Kensington today announced the addition of five new products to its line of iPod accessories. The new gear includes a set of speakers, an FM transmitter and a combo FM radio and transmitter for dock connector iPods, and a travel plug adapter and clip set for the iPod shuffle.
The SX 2000 Speakers ($159.99) feature “breakthrough flat-panel SurfaceSound speaker technology from NXT and deliver superior bass, more balanced sound, and a wider sweet spot versus traditional cone speakers.” The speakers will come with the iPod Universal Dock.
Kensington’s Micro FM transmitter ($49.99) lets you play the music on your iPod through any FM receiver. It’s built with Aerielle wireless technology, which is said to offer “superior audio and noise filtration so your music sounds great.”
The Digital FM Radio and FM Transmitter ($79.99) is a 2-in-1 FM transmitter and radio for any dockable iPod. It lets you listen to your favorite radio station with your iPod or transmit your music through your home or car stereo. The device features a backlit digital display, four pre-sets and also uses Aerielle technology.
The Kensington Travel Plug Adapter with USB Charger ($39.99) is a “complete travel plug adapter in a convenient size” for the iPod shuffle. It allows you to plug into outlets in up to 150 different countries, and has two modules that allow you to either charge your iPod or plug in any AC powered product.
Transporters ($19.99) come with two attachments—a belt-clip and spring-loaded carabineer clip—for easy carrying of your iPod shuffle. The case’s proprietary locking caps “protect the USB connector and keep your shuffle safe and secure no matter where you put it.”
Kensington told iLounge that the iPod accessories wouldn’t be available until later this year. The company’s website has yet to be updated with the new products and we are awaiting photos from Kensington.
Motorola’s Carson Schmidt said the ROKR is “the first phone in a series of phones that we will be launching over the next year. You can expect an announcement on a quarterly basis for new phones in the range. A 3G model would be the obvious progression.”
A Japanese tech news site has already dismantled one of Apple’s new iPod nanos. See the destruction here if your stomach can handle it.
Synaptics, which supplies scroll-touch technology for full-size iPods, wasn’t tapped for the new iPod nano. “We believe its uses an alternative solution,” Synaptics Chief Financial Officer Russ Knittel said.
Merrill Lynch said it was disappointed with the new ROKR phone. “We do not expect that the ROKR will contribute meaningfully in the near term,” the firm said, adding that it is a “poor compromise” and has “an outdated look and feel.”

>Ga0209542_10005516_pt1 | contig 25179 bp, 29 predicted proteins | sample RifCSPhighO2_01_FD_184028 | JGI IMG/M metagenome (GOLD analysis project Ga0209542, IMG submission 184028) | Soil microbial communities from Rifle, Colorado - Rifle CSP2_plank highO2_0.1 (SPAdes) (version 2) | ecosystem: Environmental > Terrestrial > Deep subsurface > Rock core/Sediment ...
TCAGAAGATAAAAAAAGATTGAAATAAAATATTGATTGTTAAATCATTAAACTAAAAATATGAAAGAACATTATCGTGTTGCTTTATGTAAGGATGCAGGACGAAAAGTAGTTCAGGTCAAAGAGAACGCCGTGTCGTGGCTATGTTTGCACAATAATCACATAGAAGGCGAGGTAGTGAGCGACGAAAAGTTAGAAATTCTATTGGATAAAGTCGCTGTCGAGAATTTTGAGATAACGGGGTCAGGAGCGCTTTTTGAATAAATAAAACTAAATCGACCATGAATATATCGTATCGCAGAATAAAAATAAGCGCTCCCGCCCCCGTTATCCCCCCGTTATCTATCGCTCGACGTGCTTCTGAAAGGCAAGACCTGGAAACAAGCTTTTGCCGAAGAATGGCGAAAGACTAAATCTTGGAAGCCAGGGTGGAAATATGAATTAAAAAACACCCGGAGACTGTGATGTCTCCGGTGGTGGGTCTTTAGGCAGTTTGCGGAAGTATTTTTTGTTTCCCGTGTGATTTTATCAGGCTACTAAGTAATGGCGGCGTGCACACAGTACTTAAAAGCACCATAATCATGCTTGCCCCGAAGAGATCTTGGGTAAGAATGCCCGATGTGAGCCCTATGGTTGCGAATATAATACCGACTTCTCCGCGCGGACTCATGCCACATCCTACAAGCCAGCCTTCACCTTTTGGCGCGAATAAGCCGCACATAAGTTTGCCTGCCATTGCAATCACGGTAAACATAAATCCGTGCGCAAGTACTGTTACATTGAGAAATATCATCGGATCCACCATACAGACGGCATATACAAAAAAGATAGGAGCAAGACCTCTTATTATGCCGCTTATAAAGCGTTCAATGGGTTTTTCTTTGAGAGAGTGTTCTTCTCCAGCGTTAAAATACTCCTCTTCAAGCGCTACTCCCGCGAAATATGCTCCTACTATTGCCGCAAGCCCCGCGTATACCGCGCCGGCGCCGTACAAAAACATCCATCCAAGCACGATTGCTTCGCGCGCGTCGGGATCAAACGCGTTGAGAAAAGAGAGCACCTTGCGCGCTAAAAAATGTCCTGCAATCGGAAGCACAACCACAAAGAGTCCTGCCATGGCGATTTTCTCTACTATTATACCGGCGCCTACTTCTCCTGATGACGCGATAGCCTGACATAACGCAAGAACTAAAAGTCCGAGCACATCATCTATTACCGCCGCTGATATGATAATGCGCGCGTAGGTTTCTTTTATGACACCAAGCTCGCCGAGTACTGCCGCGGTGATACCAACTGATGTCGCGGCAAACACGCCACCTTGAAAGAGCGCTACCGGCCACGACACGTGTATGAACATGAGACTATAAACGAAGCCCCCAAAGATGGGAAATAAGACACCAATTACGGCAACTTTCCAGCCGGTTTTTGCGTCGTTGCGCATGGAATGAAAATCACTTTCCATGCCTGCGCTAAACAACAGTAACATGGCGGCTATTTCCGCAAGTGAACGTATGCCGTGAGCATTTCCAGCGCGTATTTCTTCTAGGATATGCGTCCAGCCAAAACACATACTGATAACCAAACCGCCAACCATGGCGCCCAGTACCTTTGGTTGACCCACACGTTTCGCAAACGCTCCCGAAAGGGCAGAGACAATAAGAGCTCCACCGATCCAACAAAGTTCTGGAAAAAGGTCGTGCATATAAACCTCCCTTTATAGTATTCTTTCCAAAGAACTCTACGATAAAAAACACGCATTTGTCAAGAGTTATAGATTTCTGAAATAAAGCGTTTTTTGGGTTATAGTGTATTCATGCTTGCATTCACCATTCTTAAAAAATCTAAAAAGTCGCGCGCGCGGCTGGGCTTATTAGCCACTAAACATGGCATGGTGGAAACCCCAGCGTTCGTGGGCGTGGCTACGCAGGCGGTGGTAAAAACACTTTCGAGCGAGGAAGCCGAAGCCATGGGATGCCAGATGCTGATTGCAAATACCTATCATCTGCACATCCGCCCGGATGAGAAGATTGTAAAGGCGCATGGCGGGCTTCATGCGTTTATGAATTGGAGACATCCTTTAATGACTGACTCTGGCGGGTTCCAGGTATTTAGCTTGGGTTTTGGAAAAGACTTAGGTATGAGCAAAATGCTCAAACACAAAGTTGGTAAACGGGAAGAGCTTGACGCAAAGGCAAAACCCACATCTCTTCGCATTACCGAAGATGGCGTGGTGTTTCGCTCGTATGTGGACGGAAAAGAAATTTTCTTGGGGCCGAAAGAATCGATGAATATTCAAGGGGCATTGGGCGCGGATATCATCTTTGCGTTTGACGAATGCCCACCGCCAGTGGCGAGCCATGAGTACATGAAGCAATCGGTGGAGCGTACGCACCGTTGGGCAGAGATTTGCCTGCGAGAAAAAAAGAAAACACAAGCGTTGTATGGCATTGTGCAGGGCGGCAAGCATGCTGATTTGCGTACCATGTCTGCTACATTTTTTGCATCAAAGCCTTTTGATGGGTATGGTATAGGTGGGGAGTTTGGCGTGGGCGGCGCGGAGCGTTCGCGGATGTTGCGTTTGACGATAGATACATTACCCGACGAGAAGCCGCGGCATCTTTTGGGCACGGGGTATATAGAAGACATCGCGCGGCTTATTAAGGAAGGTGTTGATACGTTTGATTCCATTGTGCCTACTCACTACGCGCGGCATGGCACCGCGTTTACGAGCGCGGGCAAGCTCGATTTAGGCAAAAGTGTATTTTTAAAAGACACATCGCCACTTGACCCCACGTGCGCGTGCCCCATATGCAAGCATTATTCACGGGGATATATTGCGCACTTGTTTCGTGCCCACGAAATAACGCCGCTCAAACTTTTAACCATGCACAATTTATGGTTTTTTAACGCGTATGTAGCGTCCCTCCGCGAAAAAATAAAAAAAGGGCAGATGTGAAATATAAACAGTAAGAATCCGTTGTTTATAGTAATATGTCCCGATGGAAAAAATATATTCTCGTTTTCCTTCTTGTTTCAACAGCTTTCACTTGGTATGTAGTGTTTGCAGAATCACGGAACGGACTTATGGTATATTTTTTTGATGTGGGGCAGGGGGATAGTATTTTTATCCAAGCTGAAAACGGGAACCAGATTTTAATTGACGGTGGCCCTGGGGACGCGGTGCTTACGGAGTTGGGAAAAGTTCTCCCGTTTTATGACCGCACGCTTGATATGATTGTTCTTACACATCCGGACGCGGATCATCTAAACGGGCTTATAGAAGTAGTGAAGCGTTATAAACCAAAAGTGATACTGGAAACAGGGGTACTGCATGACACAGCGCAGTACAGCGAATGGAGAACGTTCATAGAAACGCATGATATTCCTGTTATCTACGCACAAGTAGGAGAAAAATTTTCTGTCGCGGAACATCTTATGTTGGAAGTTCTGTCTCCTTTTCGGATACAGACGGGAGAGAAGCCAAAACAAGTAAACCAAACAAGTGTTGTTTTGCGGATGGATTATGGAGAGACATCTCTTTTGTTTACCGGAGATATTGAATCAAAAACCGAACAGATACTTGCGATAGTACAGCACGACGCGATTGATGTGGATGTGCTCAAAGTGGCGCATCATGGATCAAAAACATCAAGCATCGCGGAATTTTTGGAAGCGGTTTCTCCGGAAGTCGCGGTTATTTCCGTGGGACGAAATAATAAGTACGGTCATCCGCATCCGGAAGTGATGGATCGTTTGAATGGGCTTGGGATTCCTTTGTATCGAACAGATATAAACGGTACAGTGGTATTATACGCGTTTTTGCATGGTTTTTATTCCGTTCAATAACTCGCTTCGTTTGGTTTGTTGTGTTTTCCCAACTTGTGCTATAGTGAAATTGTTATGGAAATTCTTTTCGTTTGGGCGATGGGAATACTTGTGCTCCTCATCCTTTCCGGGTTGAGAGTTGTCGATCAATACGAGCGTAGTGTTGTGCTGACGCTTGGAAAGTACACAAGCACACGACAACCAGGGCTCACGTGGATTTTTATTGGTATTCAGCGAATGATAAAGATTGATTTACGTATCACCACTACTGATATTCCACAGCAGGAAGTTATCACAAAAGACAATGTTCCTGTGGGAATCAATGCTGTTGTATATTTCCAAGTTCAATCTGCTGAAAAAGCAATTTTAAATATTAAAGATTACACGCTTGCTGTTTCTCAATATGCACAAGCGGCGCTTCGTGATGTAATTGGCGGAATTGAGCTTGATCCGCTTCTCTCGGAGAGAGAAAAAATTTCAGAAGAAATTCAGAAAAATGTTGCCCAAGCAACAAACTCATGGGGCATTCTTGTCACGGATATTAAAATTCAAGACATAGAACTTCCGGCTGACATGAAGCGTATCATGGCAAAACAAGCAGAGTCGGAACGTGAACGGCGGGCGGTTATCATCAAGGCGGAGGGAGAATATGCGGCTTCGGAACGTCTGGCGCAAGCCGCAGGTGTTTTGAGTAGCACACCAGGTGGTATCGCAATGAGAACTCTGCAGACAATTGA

Engadget has posted a roundup entitled “The iPod family cemetery” of all of the discontinued iPod models over the years.
Forbes reports that Apple plans to launch an Australian iTunes Music Store early next month, but that the company is still trying to reach an agreement with two of the four major record labels to offer their music in the country.
“Apple is working to expand iTunes and plans to open up an Australian version of its iTunes online music store Oct. 3, according to people familiar with the negotiations,” Forbes reports. “But how much music the store will have for sale is an open question. Of the world’s four major music labels, only two—EMI Group and Vivendi’s Universal Music Group—have agreements to sell their music on the site so far. Warner Music Group and Sony BMG Music, a joint venture between Sony and Bertelsmann, have yet to sign on with Apple, which has been rumored since last spring to have plans to launch the site.”
The same two companies are also the holdouts at Apple’s recently opened iTunes Music Store in Japan.
Apple has posted iPod Updater 2005-09-06 for download on its website. The update includes new iPod Software 1.0 for Apple’s iPod nano, but does not bring any new features to current iPods. According to the release notes, iPod Updater 2005-09-06 “contains the same software versions as iPod Updater 2005-06-26 for all other iPod models.” As reported yesterday, the iPod nano’s software includes a world clock with multiple time zones, stopwatch, and a screen lock feature.
Apple has mistakenly listed a 30GB iPod (instead of 20GB) alongside its 60GB model on its online store. When viewing full-sized iPods, a new graphic is displayed for the 30GB iPod with a $299 price.
In an attempt to steal a bit of Apple’s thunder this week, Sony has introduced sleek new Walkman music players. Sony announced 6GB and 20GB models that feature an organic EL display that blends seamlessly into the player.